The Drum Major Instinct

Early in my community organizing career (which, let’s be honest, wasn’t that long ago), I was required to read Martin Luther King Jr.’s sermon entitled “The Drum Major Instinct”. I haven’t thought about it in about a year, but it came into my mind this weekend during Mass.

Everyone should read this piece by MLK. But just so you understand the context for this blog post, MLK discusses our very human desires for recognition, importance, attention, and just in general being first. He describes the scene in Mark when James and John ask to be seated at Jesus’s left and right. Instead of condemning James and John like we might be predisposed to do, we should realize that there must be a reason all of us have this instinct – what MLK calls the drum major instinct. Like all other things we’ve been given by God, this drum major instinct has been so perverted that we use it to get ahead of others by pushing them down. But Jesus’s response doesn’t indicate that James and John should get rid of their desire to be the best. He simply redefines the definition of greatness.

So why did this come into my mind at Mass this Sunday? Well, every Sunday, I always seem to be struck by someone who seems holier than I do. Who smiles at the perfect time. Who looks solemn and contrite in the appropriate places. Who can recite everything without looking at her Missal. And who generally looks so focused on the Word and on God in the Mass that I wonder how I can get that focused.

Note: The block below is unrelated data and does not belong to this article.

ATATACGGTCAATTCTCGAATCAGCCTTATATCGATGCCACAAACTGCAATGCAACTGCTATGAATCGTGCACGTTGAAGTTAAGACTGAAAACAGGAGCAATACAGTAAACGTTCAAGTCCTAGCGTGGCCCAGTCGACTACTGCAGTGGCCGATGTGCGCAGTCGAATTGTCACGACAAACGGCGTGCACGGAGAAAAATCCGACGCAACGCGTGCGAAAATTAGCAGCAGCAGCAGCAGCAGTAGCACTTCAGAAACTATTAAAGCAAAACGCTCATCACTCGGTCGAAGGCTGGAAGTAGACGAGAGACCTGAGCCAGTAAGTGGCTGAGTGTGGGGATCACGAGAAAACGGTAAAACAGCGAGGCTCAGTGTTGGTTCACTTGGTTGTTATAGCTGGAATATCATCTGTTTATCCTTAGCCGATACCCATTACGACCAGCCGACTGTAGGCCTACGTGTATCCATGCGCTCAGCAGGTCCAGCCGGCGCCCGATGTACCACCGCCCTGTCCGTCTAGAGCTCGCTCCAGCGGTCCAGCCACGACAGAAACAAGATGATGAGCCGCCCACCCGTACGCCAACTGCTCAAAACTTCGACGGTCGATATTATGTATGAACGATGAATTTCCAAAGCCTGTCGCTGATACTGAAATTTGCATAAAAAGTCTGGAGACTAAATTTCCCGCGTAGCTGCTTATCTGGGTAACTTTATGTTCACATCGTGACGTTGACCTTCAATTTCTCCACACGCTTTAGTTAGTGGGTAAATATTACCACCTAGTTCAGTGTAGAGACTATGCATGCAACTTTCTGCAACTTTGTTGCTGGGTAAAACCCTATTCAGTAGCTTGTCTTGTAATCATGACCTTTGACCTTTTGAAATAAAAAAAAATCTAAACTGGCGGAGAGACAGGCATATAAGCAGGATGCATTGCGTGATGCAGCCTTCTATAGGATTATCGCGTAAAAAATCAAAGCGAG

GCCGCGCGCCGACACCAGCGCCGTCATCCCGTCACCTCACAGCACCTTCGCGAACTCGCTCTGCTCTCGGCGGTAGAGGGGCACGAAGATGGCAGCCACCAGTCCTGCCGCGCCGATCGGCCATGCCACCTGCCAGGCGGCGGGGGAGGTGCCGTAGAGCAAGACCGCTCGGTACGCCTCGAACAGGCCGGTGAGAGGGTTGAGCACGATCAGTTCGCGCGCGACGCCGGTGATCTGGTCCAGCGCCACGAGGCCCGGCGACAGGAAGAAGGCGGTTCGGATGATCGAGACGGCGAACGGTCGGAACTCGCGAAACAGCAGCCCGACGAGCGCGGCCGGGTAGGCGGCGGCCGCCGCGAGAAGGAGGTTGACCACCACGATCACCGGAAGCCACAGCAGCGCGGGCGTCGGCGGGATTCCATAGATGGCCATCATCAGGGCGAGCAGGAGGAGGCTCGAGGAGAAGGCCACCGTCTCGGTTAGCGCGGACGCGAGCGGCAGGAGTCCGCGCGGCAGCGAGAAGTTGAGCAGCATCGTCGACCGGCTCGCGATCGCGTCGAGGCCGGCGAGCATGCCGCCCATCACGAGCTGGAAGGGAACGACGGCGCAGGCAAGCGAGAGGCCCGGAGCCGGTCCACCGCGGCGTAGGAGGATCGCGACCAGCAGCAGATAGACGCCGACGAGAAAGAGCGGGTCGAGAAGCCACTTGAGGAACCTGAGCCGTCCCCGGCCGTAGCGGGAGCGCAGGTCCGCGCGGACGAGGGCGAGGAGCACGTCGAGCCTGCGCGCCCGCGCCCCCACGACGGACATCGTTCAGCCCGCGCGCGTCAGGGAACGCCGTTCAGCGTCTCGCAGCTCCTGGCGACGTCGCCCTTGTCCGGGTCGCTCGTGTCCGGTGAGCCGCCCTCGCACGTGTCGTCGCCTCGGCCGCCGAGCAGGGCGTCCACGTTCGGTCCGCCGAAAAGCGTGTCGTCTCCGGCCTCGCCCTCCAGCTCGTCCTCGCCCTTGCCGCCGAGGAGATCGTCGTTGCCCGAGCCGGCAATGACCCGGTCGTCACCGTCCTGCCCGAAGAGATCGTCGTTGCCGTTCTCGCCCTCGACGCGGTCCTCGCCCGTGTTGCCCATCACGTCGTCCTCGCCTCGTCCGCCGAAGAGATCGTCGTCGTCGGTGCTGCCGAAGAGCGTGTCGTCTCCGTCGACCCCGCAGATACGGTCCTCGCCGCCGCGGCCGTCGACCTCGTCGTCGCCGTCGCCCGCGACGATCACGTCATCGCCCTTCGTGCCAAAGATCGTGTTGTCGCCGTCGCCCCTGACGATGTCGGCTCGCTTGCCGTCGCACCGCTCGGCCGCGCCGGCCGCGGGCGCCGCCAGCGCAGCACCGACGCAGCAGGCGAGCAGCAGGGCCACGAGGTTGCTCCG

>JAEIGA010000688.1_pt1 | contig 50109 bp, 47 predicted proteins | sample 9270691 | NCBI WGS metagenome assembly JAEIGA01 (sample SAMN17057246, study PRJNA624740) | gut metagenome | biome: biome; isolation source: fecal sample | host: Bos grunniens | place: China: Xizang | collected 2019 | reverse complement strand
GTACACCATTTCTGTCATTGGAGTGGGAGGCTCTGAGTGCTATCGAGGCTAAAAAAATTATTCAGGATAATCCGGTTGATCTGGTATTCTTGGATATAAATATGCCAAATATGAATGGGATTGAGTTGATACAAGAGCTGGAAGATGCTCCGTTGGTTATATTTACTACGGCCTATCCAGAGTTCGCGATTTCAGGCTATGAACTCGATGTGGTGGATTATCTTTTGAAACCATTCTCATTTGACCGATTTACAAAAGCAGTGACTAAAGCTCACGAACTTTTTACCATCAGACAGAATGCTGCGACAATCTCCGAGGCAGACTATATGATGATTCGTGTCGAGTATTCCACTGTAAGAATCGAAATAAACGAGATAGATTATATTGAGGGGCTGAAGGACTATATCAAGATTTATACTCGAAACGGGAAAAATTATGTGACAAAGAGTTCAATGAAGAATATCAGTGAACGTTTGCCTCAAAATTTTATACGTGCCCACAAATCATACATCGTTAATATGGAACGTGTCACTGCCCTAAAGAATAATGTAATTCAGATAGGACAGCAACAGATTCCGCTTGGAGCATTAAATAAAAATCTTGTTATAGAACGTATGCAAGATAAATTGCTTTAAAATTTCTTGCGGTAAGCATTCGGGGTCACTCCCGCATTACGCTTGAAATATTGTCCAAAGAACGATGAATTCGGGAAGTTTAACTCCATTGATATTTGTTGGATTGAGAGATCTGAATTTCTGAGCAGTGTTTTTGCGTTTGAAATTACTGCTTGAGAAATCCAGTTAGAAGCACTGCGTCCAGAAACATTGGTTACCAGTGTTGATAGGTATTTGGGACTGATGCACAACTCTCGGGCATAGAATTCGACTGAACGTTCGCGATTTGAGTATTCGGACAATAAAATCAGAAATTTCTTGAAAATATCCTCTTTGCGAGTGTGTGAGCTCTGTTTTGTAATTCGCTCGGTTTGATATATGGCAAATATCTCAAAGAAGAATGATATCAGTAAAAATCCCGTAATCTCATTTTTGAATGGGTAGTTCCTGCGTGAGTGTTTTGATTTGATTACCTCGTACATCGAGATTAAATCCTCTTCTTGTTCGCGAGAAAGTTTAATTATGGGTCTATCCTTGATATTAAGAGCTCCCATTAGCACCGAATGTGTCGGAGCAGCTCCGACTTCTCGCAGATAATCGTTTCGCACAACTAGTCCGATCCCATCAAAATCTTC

This Sunday, I felt a twinge of guilt about it. I should be thinking about God and his mercy and love, after all. Not comparing myself to someone else. I do enough of that outside of church.

But then I thought, well, isn’t that why we have saints? To strive to be as good and holy as people who achieved the highest level of union with God before us?

Sure, this can quickly become distorted. There’s the typical “holier than thou” stereotype about less-than-welcoming religious people, after all. What else is new? My research on Theology of the Body is another example of how a great gift can be corrupted by our sins. But TOB shows us that we must harness the gift of sexuality to get the joy and peace we can out of it. Similarly, we must harness this gift of achievement that we’ve been given by God if we truly want to feel accomplished. And that means serving. Serving individuals. Serving communities. Serving the world.

So I won’t feel so bad about looking up to someone else in Mass anymore. As long as I remember that my desire to be better is ultimately for the benefit of God and fear of his judgement, not for or because of anyone else who’s sitting in the church that day.

“Yes, Jesus, I want to be on your right side or your left side, not for any selfish reason…I just want to be there in love and in justice and in truth and in commitment to others, so that we can make of this old world a new world.”

Keep striving.



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